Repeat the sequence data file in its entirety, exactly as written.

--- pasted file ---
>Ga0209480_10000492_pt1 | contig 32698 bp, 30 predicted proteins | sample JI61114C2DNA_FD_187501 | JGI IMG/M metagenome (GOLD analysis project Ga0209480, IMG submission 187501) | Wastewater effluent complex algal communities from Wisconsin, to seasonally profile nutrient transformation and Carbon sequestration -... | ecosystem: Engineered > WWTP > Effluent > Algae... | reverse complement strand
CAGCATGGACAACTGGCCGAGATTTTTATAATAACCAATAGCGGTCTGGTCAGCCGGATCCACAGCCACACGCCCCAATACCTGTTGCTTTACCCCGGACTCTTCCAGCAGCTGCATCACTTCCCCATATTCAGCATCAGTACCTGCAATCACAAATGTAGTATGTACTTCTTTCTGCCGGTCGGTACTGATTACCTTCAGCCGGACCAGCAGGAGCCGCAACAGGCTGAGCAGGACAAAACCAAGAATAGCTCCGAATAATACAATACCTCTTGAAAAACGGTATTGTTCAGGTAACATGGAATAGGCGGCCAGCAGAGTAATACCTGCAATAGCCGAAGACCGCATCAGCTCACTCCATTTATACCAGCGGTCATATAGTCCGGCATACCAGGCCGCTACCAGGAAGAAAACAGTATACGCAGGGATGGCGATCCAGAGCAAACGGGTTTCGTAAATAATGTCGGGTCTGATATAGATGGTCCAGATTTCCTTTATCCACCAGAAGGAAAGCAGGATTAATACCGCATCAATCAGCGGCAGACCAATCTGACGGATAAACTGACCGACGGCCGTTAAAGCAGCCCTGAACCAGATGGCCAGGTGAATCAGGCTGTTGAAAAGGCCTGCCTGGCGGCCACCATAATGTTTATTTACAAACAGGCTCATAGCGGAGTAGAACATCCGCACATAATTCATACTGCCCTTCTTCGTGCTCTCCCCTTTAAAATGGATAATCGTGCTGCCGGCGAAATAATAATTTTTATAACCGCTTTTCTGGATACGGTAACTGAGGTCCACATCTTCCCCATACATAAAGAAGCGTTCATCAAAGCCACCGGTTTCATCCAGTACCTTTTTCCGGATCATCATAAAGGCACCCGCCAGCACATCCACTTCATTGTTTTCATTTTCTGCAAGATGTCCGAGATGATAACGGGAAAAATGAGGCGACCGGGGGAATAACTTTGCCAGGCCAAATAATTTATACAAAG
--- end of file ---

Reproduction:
>Ga0209480_10000492_pt1 | contig 32698 bp, 30 predicted proteins | sample JI61114C2DNA_FD_187501 | JGI IMG/M metagenome (GOLD analysis project Ga0209480, IMG submission 187501) | Wastewater effluent complex algal communities from Wisconsin, to seasonally profile nutrient transformation and Carbon sequestration -... | ecosystem: Engineered > WWTP > Effluent > Algae... | reverse complement strand
CAGCATGGACAACTGGCCGAGATTTTTATAATAACCAATAGCGGTCTGGTCAGCCGGATCCACAGCCACACGCCCCAATACCTGTTGCTTTACCCCGGACTCTTCCAGCAGCTGCATCACTTCCCCATATTCAGCATCAGTACCTGCAATCACAAATGTAGTATGTACTTCTTTCTGCCGGTCGGTACTGATTACCTTCAGCCGGACCAGCAGGAGCCGCAACAGGCTGAGCAGGACAAAACCAAGAATAGCTCCGAATAATACAATACCTCTTGAAAAACGGTATTGTTCAGGTAACATGGAATAGGCGGCCAGCAGAGTAATACCTGCAATAGCCGAAGACCGCATCAGCTCACTCCATTTATACCAGCGGTCATATAGTCCGGCATACCAGGCCGCTACCAGGAAGAAAACAGTATACGCAGGGATGGCGATCCAGAGCAAACGGGTTTCGTAAATAATGTCGGGTCTGATATAGATGGTCCAGATTTCCTTTATCCACCAGAAGGAAAGCAGGATTAATACCGCATCAATCAGCGGCAGACCAATCTGACGGATAAACTGACCGACGGCCGTTAAAGCAGCCCTGAACCAGATGGCCAGGTGAATCAGGCTGTTGAAAAGGCCTGCCTGGCGGCCACCATAATGTTTATTTACAAACAGGCTCATAGCGGAGTAGAACATCCGCACATAATTCATACTGCCCTTCTTCGTGCTCTCCCCTTTAAAATGGATAATCGTGCTGCCGGCGAAATAATAATTTTTATAACCGCTTTTCTGGATACGGTAACTGAGGTCCACATCTTCCCCATACATAAAGAAGCGTTCATCAAAGCCACCGGTTTCATCCAGTACCTTTTTCCGGATCATCATAAAGGCACCCGCCAGCACATCCACTTCATTGTTTTCATTTTCTGCAAGATGTCCGAGATGATAACGGGAAAAATGAGGCGACCGGGGGAATAACTTTGCCAGGCCAAATAATTTATACAAAG